I am a decisive person. In the midst of my breast cancer fog—appointments, bloodwork, surgery scheduling, and researching all my test results—I didn’t pay enough attention to the fact that breast implants could be a terrible choice for me. I did have one friend, a registered nurse, tell me that perhaps I should dig deeper into breast implant illness. I blew her off, mostly because I’d faced major decision fatigue and couldn’t fathom, on top of everything, becoming a flattie at thirty-five years old.
My breast implants looked amazing. Seriously—like art. I even joked for months that I was going to be the hottest grandma in the retirement home. Everything else would be saggy and wrinkled, but my tits would be at full attention at all times. However, from the moment I woke up from having them put in to the moment I had them removed, I had shoulder and rib pain. Despite physical therapy, yoga, and chiropractic care—plus an MRI to check for any damage (there wasn’t any detected)—I was in agony all the time. I spent thousands of dollars and countless hours chasing a diagnosis for my pain, and soon, my sickness.
Three years after getting implants, I began to get quite sick, and sicker, with no definitive diagnosis. I had twenty-nine symptoms ranging from dry eyes, constant fatigue, joint pain and swelling, digestive issues, sudden and extreme food intolerances, and much more. I’m happy to report that after explanting — having my implants and the surrounding scar tissue removed —most of my symptoms have disappeared.
Dr. Kavita Jackson is an emergency room physician and a breast cancer survivor. She was presented with options for reconstruction—or to go flat—with all options presented equally. However, from talking to fellow survivors and fighters, she knows that not all women have had the same comprehensive experience. As a health care provider, she acknowledges that in any medical situation, “it is my obligation as a physician to present all available options. If one is a clearly superior option and my formal recommendation based on my expertise, I will say so and explain why.” She also shares, “I’m a big advocate for exploring the risks and benefits of each option through the lens of the patient to guide them in making the decision that is best for them.”
I don’t feel that I was pressured into choosing to get implants—but I do feel that because of my age at diagnosis (thirty-five), going flat (opting for no reconstruction) wasn’t discussed enough. I didn’t understand the potential dangers of implants—especially not as a patient who had an existing autoimmune disease. I have previously written that a person with an autoimmune disease should very seriously consider not getting implants, as their bodies are primed to reject them. My personal belief is that I had excellent medical care, doctors who truly saw me as a person and not just a patient, who perhaps felt that I was too young to forgo boobs forever. Implants via reconstruction is a popular decision, especially among breast cancer patients who are considered young.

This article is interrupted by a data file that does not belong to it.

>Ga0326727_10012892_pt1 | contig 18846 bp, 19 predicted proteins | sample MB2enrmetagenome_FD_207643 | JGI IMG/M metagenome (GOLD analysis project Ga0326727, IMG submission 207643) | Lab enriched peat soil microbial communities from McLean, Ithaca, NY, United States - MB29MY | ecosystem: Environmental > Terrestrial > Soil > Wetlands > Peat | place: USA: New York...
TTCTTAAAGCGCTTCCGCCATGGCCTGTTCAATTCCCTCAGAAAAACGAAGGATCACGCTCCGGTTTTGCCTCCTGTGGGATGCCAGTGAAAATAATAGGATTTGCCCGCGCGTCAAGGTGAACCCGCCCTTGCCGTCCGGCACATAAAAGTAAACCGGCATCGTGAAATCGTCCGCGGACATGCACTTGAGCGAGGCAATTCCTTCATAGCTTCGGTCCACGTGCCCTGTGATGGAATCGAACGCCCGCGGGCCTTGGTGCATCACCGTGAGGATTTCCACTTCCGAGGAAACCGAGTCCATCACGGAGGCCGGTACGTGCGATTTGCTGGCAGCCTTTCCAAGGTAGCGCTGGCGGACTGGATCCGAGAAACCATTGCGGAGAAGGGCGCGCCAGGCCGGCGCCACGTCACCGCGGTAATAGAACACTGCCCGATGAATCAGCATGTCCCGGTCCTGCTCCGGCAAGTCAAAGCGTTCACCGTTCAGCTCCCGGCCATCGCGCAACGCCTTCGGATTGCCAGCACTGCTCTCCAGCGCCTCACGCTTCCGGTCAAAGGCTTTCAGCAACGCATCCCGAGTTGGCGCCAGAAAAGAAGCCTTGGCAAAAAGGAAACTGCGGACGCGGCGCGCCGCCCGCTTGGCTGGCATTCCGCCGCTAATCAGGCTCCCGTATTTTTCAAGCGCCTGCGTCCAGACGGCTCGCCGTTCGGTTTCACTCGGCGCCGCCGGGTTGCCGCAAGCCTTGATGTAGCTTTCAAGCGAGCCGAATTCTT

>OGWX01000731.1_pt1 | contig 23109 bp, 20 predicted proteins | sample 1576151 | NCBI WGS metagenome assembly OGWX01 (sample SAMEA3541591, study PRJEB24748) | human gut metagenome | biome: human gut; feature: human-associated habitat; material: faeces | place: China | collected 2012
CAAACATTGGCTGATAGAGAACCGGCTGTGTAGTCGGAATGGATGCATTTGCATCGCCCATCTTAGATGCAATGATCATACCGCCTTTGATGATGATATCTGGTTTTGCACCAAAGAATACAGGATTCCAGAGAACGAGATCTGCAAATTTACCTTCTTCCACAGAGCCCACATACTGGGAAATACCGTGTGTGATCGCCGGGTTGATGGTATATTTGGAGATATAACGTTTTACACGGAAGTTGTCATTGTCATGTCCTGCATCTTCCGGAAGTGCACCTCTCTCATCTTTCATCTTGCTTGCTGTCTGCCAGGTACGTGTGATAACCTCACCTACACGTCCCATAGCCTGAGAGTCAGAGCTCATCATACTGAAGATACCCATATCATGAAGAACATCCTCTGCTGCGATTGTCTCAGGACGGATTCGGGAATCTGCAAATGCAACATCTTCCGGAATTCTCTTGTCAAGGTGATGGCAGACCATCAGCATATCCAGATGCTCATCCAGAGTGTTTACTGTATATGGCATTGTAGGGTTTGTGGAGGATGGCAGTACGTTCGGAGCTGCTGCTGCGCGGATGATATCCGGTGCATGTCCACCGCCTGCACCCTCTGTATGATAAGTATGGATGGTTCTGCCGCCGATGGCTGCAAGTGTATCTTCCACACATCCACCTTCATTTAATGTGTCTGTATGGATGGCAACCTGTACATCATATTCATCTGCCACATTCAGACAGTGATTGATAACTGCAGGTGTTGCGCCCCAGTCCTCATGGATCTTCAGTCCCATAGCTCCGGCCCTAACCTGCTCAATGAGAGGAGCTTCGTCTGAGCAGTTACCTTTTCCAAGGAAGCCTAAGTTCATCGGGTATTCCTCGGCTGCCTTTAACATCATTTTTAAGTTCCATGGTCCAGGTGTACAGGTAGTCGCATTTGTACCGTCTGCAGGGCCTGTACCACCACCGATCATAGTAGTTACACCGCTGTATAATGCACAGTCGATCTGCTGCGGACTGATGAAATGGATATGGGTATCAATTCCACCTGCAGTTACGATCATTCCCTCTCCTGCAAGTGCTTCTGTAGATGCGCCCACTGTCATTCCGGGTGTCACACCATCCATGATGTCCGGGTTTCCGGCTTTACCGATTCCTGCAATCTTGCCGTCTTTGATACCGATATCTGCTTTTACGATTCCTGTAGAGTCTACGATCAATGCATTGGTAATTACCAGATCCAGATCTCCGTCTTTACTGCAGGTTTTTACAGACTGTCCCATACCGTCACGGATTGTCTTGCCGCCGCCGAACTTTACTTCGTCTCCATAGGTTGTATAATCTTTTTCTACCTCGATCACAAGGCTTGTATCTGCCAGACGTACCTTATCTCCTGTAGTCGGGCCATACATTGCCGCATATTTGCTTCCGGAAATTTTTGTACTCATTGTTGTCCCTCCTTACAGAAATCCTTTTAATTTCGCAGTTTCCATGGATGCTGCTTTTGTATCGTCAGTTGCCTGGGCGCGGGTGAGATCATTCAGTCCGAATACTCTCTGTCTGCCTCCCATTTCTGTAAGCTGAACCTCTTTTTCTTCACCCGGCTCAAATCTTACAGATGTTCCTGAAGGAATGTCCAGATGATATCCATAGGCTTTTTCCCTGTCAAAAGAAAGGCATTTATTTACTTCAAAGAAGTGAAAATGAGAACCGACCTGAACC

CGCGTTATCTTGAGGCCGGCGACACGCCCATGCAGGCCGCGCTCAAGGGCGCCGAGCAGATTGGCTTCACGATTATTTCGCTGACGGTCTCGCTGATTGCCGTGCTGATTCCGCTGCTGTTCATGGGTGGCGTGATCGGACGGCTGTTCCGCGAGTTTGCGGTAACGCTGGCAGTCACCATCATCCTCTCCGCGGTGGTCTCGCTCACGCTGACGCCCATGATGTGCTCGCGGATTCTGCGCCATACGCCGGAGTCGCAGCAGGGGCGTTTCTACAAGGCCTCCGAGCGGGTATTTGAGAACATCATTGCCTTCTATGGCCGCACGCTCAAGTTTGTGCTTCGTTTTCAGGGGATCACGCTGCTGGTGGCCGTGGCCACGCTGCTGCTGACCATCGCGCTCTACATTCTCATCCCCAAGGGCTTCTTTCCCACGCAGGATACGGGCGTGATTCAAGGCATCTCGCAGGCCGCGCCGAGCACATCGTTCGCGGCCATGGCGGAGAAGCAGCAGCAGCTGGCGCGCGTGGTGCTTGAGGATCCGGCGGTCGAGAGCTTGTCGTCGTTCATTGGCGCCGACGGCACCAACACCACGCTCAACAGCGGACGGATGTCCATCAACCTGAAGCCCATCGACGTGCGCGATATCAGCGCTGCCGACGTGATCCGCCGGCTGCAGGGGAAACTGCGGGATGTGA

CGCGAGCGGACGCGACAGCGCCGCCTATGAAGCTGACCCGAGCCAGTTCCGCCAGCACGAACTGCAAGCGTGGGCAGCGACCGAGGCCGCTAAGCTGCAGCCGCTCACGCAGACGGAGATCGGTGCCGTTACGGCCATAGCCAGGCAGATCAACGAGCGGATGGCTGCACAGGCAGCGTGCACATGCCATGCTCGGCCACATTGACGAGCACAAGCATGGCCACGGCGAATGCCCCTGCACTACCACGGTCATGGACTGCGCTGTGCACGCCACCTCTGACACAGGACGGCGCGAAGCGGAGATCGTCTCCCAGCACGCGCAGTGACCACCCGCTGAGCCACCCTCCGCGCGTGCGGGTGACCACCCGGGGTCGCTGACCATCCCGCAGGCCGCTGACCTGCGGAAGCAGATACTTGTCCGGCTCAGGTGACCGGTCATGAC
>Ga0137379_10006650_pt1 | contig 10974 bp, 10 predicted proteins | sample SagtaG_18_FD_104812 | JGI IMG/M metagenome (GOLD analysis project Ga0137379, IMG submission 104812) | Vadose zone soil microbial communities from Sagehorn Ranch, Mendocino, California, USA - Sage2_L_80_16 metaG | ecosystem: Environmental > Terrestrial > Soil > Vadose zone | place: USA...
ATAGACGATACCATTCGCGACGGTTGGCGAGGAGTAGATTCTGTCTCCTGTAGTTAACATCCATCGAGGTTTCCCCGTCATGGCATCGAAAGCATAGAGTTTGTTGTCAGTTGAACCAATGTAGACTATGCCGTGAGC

Personally, I believe that despite how far we’ve come as a society, there’s still the belief that women without breasts are “less than” women. Implants are supposed to make us maintain our femininity despite all cancer stole from us. Unfortunately, implants are foreign objects in the body, made up of over forty chemicals, that have the potential to rupture, hide cancer in screenings, and make us very ill. Don’t believe me? Even the FDA has given breast implants a black box warning. We had mastectomies to regain our health, to help bid cancer goodbye, and with some of us, we only got worse once we got breast implants.
It turns out, I’m not alone in feeling like breast cancer patients, in our most vulnerable moments, are lured into getting breast implants. I touched based with several breast cancer survivors, fighters, and thrivers to ask what they have experienced. Were they fully informed when they made their surgical decisions? Did they feel they had options, or were they pressured into choosing reconstruction?
Kathy, a sixty-six year-old from Tennessee, was diagnosed with DCIS breast cancer in February of this year. Her first meeting was with a breast oncology nurse practitioner who told Kathy she would need to have a mastectomy. She touched on reconstruction, including implants, but didn’t mention the option of going flat. She then got Kathy scheduled with a breast and plastic surgeon. The plastic surgeon also didn’t discuss the option of going flat with Kathy.